You need your car to get to work. If you can’t drive, you’ll lose your job. Unfortunately, you just got charged with DUI. Will you lose your license and for how long?
The answers to those questions depend on several variables. Was this your first offense? Did you take the breathalyzer? Do you qualify for a breath activated ignition interlock device (BAIID)?
For a first-time DUI, if you took the breathalyzer, the Secretary of State automatically suspends your license for six months, beginning on the 46th day after your arrest. You may be able to overturn this suspension if you consult an experienced DUI attorney as soon as possible after your arrest. The chance of beating the suspension may decrease with time. If you beat the suspension, you will again be allowed to drive.
On a first-time DUI, you may be eligible for the BAIID beginning on the 31st day of your suspension. No relief at all is permitted under state law for the first thirty days. (UPDATE: As of January 1, 2016, a new law has abolished the 31-day waiting period.) This requires you to blow into a device on your car’s ignition system to start your car. A BAIID can be embarrassing and restrictive. If you blow while intoxicated, you can get into further trouble. You cannot drive a car without the BAIID. This even means that you are not legally permitted to move your car from one side of the street to the other to avoid a parking ticket. A quick drive across the street to avoid a fifty dollar ticket might just put you in jail for thirty days in Illinois.
On a first-time DUI, your suspension is increased to one year if you refused the breathalyzer. Again, your chances of beating the suspension improve if you consult an experienced criminal law attorney quickly. And your chances of beating the entire DUI may be improved if you didn’t take tests.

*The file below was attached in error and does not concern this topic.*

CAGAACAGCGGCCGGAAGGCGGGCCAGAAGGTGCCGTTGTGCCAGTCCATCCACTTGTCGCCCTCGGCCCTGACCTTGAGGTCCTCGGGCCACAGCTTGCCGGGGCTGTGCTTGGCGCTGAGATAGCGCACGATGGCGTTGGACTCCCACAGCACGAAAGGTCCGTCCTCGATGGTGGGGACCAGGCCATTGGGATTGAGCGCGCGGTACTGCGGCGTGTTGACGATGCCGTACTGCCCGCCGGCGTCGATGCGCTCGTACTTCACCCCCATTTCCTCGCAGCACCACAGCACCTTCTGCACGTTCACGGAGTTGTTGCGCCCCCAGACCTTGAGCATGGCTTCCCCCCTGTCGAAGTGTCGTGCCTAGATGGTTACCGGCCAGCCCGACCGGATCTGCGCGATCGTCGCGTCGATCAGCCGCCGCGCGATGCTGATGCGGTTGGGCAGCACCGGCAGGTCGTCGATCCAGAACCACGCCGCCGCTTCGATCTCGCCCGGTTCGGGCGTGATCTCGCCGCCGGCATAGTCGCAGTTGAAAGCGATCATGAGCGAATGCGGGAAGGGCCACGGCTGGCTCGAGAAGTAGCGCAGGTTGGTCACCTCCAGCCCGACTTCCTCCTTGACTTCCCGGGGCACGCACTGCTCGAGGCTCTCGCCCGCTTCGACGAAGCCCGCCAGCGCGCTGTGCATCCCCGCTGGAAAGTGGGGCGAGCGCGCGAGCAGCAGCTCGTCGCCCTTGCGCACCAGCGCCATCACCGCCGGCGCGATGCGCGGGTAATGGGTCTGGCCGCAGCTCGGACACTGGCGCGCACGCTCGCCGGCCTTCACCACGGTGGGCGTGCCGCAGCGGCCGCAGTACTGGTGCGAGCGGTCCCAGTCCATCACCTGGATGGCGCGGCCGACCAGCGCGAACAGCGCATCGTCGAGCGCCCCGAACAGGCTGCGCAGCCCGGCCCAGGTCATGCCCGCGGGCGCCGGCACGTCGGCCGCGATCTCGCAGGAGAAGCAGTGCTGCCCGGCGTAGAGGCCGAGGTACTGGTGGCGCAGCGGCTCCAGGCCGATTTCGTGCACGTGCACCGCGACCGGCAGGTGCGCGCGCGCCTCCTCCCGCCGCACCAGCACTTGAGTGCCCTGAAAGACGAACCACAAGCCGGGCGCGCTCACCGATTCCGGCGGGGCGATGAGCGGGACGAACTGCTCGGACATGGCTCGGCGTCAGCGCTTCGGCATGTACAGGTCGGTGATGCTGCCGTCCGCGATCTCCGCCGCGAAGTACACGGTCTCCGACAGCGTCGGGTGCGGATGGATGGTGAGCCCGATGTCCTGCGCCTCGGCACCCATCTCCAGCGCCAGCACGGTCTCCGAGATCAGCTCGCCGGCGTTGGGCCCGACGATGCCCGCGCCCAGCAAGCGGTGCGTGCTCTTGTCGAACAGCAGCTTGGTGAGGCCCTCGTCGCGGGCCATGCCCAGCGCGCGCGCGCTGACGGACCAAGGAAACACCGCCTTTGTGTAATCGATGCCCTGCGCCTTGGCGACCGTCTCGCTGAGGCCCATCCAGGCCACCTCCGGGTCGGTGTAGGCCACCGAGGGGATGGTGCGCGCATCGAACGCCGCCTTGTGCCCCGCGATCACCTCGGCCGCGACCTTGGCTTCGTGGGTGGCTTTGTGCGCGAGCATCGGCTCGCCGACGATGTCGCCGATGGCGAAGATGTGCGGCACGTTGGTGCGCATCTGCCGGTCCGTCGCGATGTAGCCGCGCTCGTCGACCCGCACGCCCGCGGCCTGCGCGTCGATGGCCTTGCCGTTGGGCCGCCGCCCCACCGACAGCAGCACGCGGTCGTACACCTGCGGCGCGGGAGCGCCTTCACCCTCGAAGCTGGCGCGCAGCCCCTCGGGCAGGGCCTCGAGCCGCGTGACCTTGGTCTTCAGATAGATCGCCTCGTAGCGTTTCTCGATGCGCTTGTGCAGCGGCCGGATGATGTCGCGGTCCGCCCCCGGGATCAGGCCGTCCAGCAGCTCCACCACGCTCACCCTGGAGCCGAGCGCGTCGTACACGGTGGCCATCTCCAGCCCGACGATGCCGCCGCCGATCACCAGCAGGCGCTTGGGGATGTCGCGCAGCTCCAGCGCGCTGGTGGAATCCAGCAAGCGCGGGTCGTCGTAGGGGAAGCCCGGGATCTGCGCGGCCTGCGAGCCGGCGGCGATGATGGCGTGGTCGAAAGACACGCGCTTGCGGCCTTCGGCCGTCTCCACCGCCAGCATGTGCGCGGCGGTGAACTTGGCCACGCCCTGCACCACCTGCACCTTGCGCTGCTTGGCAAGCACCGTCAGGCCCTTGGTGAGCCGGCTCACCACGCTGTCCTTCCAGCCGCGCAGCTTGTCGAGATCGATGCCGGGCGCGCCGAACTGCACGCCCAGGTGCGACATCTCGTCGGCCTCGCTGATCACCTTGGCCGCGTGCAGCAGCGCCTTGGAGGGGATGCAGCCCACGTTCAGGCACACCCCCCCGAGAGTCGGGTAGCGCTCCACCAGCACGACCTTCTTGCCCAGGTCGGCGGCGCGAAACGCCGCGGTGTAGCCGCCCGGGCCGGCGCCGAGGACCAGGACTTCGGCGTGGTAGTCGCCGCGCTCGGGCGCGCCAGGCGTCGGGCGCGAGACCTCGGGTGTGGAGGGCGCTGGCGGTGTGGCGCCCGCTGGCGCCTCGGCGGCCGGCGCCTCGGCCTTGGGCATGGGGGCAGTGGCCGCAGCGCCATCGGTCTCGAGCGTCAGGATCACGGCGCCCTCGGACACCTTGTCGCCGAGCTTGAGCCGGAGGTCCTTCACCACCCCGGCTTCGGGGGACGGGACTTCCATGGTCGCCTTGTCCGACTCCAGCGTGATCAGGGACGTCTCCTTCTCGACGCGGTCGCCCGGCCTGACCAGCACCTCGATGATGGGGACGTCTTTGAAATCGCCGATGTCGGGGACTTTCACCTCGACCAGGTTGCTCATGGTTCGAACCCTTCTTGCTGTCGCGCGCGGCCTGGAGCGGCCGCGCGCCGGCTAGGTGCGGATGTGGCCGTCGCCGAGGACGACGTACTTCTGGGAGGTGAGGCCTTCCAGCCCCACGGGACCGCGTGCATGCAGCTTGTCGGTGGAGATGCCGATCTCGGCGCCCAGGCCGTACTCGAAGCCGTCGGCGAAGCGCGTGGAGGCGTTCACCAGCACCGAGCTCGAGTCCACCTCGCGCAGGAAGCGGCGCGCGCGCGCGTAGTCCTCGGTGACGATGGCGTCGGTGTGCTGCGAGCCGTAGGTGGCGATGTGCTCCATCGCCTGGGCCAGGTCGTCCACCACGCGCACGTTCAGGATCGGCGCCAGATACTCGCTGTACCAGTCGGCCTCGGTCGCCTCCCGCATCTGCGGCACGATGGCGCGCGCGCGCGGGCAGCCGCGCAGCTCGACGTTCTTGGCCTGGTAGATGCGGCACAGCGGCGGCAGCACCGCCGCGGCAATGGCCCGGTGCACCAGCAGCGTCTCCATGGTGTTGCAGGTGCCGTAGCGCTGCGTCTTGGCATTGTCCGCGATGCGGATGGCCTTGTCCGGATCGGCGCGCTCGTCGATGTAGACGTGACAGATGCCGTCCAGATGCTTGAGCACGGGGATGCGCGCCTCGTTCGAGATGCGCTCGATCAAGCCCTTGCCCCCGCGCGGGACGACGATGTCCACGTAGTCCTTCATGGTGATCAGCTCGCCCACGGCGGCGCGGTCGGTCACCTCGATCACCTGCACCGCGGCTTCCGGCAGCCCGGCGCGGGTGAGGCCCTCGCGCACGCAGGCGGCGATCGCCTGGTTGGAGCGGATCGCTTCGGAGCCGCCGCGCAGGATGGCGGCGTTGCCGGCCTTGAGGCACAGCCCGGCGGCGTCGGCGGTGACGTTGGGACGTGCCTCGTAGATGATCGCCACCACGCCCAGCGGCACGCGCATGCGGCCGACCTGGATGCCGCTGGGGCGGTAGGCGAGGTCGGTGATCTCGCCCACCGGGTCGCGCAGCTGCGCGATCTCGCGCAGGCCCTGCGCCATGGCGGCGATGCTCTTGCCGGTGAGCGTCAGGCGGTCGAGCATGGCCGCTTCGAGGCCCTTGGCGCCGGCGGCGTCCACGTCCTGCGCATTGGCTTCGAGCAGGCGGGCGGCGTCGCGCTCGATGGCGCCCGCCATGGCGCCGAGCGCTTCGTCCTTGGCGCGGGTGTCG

For a second or greater offense, the automatic suspension period increases to one year with the breathalyzer and three years without. Repeat offenders are not eligible for a BAIID.
If convicted of DUI, a first offender can be revoked. While you will be eligible for reinstatement after one year, the process is an arduous and expensive one and there is no guarantee of success. Repeat offenders may lose their license from five years to life depending on the number of priors and other circumstances.
If you are under 21, the zero tolerance policy applies, and you may lose your license for two years on a first offense.
If you are charged with DUI or a related offense, contact an experienced DUI attorney immediately. An attorney can review your case to present the best possible defense and possibly win back your license. The rules on suspensions are very complex and the Secretary of State also has the power to issue a discretionary suspension. As a further complication, the rules are frequently changed, and these changes have made it increasingly challenging to drive at all in the wake of an arrest for driving under the influence.
If you have questions about this or another related criminal or traffic matter, please contact Matt Keenan at 847-568-0160 or email firstname.lastname@example.org.
(Besides Skokie, Matt Keenan also serves the communities of Arlington Heights, Chicago, Deerfield, Des Plaines, Evanston, Glenview, Morton Grove, Mount Prospect, Niles, Northbrook, Park Ridge, Rolling Meadows, Wilmette and Winnetka.)